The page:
Korea is known for having their government spending money directly into exporting their culture to the US. That phenomenon is probably having every American label rethinking how they do Social Media, fandoms and branding, if I had to guess.


#42

Interesting… Are you the guy wearing the mask in the movie? Did I blow your cover? Only posted the video two times:

  1. It was mentioned in a fairly famous photographer’s publication yesterday, its on topic with this forum so I shared it
    https://petapixel.com/2019/05/16/watch-this-documentary-that-exposes-the-lawless-economics-of-instagram/

  2. The second time, I couldn’t be bothered to explain and teach instagram to someone, so the new video was good enough and resolved the points the OP and others in this thread were having. The video even goes into the OP’s exact topic of record labels manipulation.


#43

Glad to hear someone with actual experience in the Music Industry!
Was your experience in one of the 3 major record labels or more indie ones?


#44

It’s not like Billie popped out of nowhere, duh.

Billie Eilish Pirate Baird O’Connell with such a name success is certain.

Just kidding, she’s definitely got talent and probably also put in a lot of hard work since she was 11, that’s when she started writing songs according to wikipedia.

That’s 5 years of being in a enviroment full of musicians and people from the entertainment industry in LA …I mean, one cannot hit the honey pot more. Either that or you go freaking insane.

EDIT:

By the way, image you have a well established network in that sector and location…It’s like M/S on steroids. Instead of shoutouts and tags you get news articles and interviews :joy:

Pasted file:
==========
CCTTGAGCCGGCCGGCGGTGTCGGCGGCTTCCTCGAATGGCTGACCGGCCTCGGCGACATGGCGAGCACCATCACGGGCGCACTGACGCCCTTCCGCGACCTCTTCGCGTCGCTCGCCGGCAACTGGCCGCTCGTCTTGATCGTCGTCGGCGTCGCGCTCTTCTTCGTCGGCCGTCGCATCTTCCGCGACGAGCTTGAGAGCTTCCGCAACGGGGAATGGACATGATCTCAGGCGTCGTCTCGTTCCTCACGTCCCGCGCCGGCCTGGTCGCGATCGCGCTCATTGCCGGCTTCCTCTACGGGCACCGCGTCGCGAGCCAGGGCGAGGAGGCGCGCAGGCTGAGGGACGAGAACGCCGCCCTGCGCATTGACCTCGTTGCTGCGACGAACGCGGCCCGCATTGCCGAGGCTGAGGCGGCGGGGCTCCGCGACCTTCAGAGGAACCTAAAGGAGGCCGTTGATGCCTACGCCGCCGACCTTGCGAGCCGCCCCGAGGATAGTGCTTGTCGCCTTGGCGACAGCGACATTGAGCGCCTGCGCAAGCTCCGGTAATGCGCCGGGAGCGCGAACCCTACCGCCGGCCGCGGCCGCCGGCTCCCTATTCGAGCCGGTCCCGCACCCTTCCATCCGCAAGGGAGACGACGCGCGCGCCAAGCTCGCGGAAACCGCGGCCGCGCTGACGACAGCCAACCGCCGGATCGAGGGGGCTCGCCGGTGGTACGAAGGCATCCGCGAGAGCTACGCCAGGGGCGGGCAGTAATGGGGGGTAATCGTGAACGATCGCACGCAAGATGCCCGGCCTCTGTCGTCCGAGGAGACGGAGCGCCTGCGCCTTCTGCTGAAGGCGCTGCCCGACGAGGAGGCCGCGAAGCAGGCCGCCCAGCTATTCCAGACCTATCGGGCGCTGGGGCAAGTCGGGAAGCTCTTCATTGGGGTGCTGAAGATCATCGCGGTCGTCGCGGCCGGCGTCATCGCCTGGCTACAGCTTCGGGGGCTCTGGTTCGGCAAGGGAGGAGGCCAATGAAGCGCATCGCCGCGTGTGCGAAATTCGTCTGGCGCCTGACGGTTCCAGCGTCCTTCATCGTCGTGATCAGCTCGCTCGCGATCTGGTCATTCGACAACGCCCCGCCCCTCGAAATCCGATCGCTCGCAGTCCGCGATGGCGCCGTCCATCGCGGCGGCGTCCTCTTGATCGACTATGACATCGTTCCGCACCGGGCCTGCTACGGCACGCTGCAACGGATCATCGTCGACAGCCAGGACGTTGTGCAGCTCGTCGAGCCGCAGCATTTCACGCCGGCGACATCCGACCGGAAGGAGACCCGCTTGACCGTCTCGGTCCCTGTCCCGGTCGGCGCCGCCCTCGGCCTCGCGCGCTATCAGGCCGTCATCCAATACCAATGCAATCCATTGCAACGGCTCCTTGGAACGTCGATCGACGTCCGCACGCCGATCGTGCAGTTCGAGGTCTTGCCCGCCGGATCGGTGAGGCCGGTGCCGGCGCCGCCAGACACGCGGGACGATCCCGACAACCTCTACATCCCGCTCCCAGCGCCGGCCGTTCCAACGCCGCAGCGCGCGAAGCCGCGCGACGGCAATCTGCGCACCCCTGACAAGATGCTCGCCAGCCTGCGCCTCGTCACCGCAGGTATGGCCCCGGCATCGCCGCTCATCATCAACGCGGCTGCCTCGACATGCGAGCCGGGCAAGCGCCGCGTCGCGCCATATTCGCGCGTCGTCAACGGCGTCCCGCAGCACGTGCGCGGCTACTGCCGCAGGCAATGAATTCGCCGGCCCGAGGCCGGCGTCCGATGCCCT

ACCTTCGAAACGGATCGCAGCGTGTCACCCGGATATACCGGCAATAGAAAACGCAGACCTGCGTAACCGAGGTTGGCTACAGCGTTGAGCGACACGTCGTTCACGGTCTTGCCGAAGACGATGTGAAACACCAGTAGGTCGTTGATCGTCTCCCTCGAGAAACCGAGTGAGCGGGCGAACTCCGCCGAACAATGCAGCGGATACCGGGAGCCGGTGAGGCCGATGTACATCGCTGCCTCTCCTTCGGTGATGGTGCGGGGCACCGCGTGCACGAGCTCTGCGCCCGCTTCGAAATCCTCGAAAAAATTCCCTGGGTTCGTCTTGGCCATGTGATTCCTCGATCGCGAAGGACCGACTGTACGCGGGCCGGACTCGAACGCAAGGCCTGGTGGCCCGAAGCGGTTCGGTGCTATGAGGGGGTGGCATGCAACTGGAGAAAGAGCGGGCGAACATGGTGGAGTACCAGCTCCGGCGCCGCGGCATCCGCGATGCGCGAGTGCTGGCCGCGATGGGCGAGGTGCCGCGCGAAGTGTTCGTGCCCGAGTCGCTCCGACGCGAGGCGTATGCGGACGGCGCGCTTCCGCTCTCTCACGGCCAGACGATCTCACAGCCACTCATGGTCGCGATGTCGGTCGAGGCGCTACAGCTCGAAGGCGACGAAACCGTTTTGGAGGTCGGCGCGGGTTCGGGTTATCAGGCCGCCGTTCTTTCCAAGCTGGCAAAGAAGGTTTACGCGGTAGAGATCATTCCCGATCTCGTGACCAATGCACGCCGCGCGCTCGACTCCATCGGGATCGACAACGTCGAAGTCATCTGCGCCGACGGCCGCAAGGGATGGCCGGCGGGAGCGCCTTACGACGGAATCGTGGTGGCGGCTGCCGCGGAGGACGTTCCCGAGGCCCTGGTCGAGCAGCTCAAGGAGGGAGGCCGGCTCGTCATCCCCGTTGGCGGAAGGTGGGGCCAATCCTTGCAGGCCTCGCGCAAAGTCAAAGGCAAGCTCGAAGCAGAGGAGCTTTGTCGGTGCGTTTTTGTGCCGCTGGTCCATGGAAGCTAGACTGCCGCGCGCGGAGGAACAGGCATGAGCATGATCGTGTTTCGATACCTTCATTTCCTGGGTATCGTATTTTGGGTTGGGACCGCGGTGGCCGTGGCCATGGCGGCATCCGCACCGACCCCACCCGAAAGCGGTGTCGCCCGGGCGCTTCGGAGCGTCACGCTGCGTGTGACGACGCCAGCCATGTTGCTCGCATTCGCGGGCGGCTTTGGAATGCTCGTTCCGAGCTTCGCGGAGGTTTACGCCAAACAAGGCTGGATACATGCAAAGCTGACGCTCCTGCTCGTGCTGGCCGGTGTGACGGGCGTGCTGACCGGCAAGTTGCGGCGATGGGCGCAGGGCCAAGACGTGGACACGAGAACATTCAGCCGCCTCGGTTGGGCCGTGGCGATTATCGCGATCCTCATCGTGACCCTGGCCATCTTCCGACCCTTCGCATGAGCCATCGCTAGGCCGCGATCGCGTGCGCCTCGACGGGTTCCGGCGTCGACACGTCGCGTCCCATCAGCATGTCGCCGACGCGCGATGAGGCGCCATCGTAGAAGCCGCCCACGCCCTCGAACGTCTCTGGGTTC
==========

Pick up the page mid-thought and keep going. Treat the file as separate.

#45

Instagram ain’t the only platform with bots and fake likes…

The biggest labels have access to bots for faking streams fosho


#46

Don’t forget label’s are humans too, but the difference we are trying making living of this. Big label’s they do it in bigger scale, the have the money, people and power. Couple of thousands of dollars and they make millions with contract’s, example they invest 10k to increase engagement, algorithm does the rest. After months this small singer/band whatever can fill stadium’s sell a lot album’s etc


#47

I wouldn’t necessarily say it’s that easy for them to sell out things IRL because lol pump for example he has so many IG followers then can’t even sell 20k first week of album release, and he performs at venues where other artists are at - he can’t really sell out shows like an indie producer (signed to a label tho) like Russ who can sellout the staples center which is insane…

All I’m trying to say is that yes producers have a bunch of money and can increase engagement and fake influence but when it comes down to it content is always king


#48

That’s why they don’t sign everyone, the only sign the best of the best in their eyes, I sad that in a away, obviously some don’t fill houses but they make a lot of profit :money_mouth_face::money_mouth_face::money_mouth_face: label’s are very bad organization, now one guy can put their music’s on YouTube and blow yup, label’s they need to make sure it a good music creator, very good, they don’t bet their money. Nowadays social Prof is the best making money method compared to decade’s ago… Our grandparents they gave theirs lives with their body, we just create social prof, learn from the algorithm and do a lot of moneyyy. Label’s can have power but they need to play with the same rules has ours, abusing or not abusing the algorithm is the away for success


#49

I can say with 100% confidence that record labels purchase views on YouTube for music videos. The C-tier and D-tier artists purchase fake bot views, whereas the B-tier artists purchase a combination of fake bot views and real views from YouTube advertising. A-tier artists like Taylor Swift don’t purchase views anymore, but they used to.


#50

Just search up Kylie’s Jenner account and you can see a huge % of fake followers. You can alr understand the amount of fake bots on Instagram.